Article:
where the vx and vy are the velocity components of the motion filed in the x and y directions, v is the magnitude of velocity, λ1 is the regularization parameter to balance the brightness conservation law and the gas flow characteristics in the lung, f is the function to describe the correlation between the brightness and magnitude of velocity. After the solution of the proposed objective function, the motion filed is acquired. In the last step, the motion filed is overlapped with each dynamic HP gas MR image. In this way, the velocity and direction of HP gas flow in whole lung is acquired.

To investigate the feasibility and robustness of the proposed method in vivo, dynamic HP 129Xe MRI experiments were performed on a 1.5 Tesla whole-body MRI scanner (Avanto, Siemens Medical Solutions). Six healthy volunteers were enrolled. A homebuilt transmit-receive vest radio frequency coil was used in the experiments. The imaging parameters were as follows: the matrix size = 128×128, frame number = 15, TR/TE = 10.5/5 ms, field of view = 384×384 mm2, 2D FLASH sequence, acceleration factor = 3. After the acquisition of HP gas MR data, images were reconstructed using an algorithm with low-rank and sparsity constraints. Then the motion field calculation method was performed on the images.


The motion filed calculation method was successfully implemented in the experiment. Figure 1 demonstrates gas flow velocity and direction in 1st, 5th, 9th and 13th frames of one volunteer. In order to show the images more clearly, regions of interests were zoomed in (indicated by The green rectangles). It can be seen that the gas flow dynamics in the whole lung were clearly visualized in this volunteer over the 6.67 s duration of the experiment.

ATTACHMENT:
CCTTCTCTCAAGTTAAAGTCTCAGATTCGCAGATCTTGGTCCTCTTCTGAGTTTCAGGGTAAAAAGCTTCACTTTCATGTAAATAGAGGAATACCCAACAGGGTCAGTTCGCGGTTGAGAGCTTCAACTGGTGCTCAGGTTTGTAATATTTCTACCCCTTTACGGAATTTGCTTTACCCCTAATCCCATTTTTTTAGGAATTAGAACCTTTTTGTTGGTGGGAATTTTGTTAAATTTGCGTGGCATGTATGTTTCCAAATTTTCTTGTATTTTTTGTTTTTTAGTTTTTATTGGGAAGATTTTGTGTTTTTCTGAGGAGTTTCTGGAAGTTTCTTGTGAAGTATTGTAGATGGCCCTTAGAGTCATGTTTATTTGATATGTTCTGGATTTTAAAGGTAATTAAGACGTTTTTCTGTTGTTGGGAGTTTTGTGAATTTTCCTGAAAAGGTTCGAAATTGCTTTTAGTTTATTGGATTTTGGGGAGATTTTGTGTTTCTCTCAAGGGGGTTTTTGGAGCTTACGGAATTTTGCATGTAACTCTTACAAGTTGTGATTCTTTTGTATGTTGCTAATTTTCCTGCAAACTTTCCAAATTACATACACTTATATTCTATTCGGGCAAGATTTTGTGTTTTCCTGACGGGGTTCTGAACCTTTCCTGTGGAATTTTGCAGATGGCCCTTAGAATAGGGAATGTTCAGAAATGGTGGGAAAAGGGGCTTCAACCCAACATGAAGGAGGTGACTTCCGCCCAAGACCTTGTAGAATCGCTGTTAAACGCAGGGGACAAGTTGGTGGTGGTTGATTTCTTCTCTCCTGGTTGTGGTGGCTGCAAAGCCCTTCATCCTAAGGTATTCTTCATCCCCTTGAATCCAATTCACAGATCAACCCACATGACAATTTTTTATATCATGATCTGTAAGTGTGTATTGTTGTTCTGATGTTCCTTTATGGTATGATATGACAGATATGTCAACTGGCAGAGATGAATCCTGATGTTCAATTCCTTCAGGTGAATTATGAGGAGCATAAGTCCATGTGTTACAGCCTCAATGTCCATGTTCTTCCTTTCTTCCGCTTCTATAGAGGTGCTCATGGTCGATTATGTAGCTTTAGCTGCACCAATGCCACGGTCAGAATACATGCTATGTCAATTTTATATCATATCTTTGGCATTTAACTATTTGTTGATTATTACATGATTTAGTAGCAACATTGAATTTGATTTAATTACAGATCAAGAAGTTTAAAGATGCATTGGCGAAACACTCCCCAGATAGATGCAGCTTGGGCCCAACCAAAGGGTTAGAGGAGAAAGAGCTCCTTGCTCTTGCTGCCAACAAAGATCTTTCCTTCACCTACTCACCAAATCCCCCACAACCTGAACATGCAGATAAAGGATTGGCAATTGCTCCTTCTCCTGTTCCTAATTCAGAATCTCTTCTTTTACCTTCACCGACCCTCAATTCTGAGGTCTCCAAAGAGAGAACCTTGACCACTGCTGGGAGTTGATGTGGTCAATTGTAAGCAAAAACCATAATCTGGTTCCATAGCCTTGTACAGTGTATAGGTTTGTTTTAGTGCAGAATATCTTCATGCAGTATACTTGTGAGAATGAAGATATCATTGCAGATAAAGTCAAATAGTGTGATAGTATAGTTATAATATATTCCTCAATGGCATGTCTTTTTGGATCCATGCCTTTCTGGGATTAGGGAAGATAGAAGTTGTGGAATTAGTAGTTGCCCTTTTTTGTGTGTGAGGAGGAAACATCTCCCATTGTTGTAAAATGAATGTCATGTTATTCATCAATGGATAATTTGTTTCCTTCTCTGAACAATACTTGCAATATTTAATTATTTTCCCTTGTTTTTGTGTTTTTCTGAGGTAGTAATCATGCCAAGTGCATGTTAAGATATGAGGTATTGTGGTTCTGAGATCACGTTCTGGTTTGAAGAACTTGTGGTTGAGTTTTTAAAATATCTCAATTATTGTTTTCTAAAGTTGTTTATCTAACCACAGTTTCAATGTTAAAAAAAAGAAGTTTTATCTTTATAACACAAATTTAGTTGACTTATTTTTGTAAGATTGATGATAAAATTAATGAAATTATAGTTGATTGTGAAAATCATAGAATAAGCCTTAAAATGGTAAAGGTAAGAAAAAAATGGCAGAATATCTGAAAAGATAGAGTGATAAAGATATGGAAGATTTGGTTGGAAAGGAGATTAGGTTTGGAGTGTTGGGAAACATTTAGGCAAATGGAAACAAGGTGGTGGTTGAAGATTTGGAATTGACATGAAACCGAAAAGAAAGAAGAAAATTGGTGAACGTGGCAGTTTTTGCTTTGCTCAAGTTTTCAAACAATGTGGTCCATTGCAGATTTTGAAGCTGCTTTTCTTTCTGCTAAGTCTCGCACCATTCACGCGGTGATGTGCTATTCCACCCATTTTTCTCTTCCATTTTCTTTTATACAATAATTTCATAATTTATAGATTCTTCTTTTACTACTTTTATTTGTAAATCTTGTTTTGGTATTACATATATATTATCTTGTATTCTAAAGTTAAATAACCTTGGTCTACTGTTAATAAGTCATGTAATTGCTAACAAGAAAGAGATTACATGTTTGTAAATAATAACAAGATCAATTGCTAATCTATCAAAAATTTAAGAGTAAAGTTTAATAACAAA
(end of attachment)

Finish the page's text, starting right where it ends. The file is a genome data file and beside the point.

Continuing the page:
Some features are shown in the results. There are continuities in the motion field maps of adjacent frames. In addition, the velocity of gas flow in the trachea and main bronchi is higher than that in other positions of lung. These features are consistent with the gas flow properties in the lung, demonstrating the feasibility of the proposed method. Moreover, similar features are also observed in results of other five volunteers, demonstrating the robustness of the proposed method.


This work has demonstrated that the proposed method can successfully be applied to calculate the motion filed of gas flow. This provides an efficient way to dynamically depict the gas flow patterns in the whole lung, which is helpful to analyze the lung physiology and pathophysiology.


This work was supported by the National Natural Science Foundation of China (81227902, 61471355, 81625011, 81771917). XZ acknowledges the support by the National Program for Support of Eminent Professionals (National Program for Support of Top-notch Young Professionals).


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2.Li H, Zhang Z, Zhao X, Sun X, Ye C, Zhou X. Quantitative Evaluation of Radiation-induced lung injury with hyperpolarized xenon magnetic resonance. Magn Reson Med 2016;76(2):408-416.

3.Viallon M, Berthezene Y, Callot V, et al. Dynamic imaging of hyperpolarized 3He distribution in rat lungs using interleaved-spiral scans. NMR Biomed 2000;13(4):207-213.

4.Collier GJ, Wild JM. In vivo measurement of gas flow in human airways with hyperpolarized gas MRI and compressed sensing. Magn Reson Med 2015;73(6): 2255-2261.


Figure 1. The gas flow velocity and direction in (a) 5th, (b) 9th and (c) 13th frames of pulmonary dynamic images of a healthy volunteer.

Proc. Intl. Soc. Mag. Reson. Med. 26 (2018)